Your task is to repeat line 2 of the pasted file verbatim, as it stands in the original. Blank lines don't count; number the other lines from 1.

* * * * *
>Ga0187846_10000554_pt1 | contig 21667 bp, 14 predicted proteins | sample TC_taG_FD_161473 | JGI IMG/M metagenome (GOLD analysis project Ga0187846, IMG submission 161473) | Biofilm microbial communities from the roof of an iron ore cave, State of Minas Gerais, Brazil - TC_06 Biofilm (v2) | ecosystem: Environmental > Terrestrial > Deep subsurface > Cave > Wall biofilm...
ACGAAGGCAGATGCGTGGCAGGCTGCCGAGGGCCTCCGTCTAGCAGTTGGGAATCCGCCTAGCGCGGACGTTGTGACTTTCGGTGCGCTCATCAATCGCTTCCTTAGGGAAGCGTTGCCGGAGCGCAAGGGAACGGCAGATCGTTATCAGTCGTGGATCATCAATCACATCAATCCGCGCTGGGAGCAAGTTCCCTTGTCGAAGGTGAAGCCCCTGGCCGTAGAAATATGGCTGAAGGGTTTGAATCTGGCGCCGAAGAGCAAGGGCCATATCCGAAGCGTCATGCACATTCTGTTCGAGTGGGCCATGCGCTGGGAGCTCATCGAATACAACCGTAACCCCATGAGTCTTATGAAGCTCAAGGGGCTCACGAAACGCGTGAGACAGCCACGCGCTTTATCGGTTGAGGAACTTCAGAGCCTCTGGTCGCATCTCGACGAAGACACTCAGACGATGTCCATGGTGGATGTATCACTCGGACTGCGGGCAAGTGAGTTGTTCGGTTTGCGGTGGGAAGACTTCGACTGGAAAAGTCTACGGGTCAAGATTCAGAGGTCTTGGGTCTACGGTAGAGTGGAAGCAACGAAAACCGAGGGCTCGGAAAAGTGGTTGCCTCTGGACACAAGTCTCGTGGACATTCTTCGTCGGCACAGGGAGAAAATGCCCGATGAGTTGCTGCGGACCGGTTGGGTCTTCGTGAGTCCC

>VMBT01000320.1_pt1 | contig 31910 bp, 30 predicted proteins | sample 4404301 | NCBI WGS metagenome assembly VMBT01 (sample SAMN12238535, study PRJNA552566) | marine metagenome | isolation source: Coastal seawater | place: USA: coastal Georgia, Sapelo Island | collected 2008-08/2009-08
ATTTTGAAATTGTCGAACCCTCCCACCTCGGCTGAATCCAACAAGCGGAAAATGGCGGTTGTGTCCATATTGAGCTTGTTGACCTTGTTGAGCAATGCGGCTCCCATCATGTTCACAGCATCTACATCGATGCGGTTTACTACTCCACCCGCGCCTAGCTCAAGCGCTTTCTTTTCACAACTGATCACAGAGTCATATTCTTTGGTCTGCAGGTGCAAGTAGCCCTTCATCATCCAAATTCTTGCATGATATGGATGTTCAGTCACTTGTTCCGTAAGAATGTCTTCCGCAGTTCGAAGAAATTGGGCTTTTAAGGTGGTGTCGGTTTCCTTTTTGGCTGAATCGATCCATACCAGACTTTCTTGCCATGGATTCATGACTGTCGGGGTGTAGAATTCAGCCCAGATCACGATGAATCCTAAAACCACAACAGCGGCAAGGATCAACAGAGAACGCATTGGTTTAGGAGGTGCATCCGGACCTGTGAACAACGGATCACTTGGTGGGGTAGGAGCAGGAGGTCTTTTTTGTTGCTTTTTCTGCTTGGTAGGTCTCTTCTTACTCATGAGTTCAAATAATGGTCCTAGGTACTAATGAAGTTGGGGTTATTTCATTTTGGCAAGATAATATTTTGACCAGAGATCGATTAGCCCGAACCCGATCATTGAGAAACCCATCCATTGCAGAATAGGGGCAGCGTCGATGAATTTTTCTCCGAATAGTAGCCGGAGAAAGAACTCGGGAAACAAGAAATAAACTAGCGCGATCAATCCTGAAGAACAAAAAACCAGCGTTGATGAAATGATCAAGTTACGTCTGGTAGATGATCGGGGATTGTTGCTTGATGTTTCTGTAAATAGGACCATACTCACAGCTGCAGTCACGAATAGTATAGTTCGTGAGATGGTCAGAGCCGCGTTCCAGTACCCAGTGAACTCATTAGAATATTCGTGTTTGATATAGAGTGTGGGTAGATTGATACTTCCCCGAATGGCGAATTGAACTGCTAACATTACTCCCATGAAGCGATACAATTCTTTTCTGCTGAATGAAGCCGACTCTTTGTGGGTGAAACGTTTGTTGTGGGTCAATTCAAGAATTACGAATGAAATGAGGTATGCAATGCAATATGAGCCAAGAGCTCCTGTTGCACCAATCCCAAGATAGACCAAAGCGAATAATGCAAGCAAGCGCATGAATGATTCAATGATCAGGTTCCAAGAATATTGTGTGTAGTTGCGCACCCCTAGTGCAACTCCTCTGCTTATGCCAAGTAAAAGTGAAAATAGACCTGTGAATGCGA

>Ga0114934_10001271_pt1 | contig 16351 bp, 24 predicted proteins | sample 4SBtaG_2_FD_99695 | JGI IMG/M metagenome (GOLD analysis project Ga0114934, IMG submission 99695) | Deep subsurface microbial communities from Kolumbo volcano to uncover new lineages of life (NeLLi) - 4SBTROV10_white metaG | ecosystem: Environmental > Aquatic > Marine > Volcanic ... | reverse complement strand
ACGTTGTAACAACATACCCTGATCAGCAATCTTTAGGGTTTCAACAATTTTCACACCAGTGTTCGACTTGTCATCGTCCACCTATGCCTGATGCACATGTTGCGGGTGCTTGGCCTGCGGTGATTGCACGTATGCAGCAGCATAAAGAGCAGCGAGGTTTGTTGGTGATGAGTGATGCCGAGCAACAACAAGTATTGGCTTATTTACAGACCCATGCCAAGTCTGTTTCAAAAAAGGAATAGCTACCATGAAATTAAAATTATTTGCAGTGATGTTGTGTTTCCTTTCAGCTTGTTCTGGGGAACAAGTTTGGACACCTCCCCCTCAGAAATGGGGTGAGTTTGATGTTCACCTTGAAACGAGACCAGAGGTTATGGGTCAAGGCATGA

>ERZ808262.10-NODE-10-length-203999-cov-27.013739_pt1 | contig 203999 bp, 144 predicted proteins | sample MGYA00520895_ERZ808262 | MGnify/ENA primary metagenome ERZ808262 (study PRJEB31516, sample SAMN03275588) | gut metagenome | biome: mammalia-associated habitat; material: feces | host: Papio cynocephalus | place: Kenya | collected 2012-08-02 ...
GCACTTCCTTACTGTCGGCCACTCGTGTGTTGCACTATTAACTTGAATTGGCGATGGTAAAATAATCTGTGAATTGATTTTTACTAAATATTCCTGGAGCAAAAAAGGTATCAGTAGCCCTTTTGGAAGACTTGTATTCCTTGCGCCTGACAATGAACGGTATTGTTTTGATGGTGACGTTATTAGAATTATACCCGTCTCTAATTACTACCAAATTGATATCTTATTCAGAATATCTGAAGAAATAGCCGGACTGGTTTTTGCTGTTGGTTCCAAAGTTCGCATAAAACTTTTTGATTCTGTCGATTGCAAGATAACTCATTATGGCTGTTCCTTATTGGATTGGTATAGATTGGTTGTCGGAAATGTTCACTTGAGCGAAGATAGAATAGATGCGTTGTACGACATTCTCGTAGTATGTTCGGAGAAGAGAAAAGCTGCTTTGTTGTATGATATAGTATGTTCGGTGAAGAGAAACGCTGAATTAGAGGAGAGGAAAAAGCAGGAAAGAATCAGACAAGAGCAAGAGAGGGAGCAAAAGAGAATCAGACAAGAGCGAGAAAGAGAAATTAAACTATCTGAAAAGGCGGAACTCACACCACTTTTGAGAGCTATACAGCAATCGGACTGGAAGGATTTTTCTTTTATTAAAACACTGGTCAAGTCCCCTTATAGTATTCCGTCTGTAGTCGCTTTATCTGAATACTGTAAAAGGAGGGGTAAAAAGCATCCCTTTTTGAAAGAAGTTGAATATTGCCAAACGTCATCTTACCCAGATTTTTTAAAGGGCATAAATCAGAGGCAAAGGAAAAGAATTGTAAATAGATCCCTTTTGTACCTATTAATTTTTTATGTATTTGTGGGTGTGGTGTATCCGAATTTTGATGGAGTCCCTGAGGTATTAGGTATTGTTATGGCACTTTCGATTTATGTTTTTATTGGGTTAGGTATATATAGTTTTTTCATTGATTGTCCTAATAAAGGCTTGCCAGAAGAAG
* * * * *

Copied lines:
ACGAAGGCAGATGCGTGGCAGGCTGCCGAGGGCCTCCGTCTAGCAGTTGGGAATCCGCCTAGCGCGGACGTTGTGACTTTCGGTGCGCTCATCAATCGCTTCCTTAGGGAAGCGTTGCCGGAGCGCAAGGGAACGGCAGATCGTTATCAGTCGTGGATCATCAATCACATCAATCCGCGCTGGGAGCAAGTTCCCTTGTCGAAGGTGAAGCCCCTGGCCGTAGAAATATGGCTGAAGGGTTTGAATCTGGCGCCGAAGAGCAAGGGCCATATCCGAAGCGTCATGCACATTCTGTTCGAGTGGGCCATGCGCTGGGAGCTCATCGAATACAACCGTAACCCCATGAGTCTTATGAAGCTCAAGGGGCTCACGAAACGCGTGAGACAGCCACGCGCTTTATCGGTTGAGGAACTTCAGAGCCTCTGGTCGCATCTCGACGAAGACACTCAGACGATGTCCATGGTGGATGTATCACTCGGACTGCGGGCAAGTGAGTTGTTCGGTTTGCGGTGGGAAGACTTCGACTGGAAAAGTCTACGGGTCAAGATTCAGAGGTCTTGGGTCTACGGTAGAGTGGAAGCAACGAAAACCGAGGGCTCGGAAAAGTGGTTGCCTCTGGACACAAGTCTCGTGGACATTCTTCGTCGGCACAGGGAGAAAATGCCCGATGAGTTGCTGCGGACCGGTTGGGTCTTCGTGAGTCCC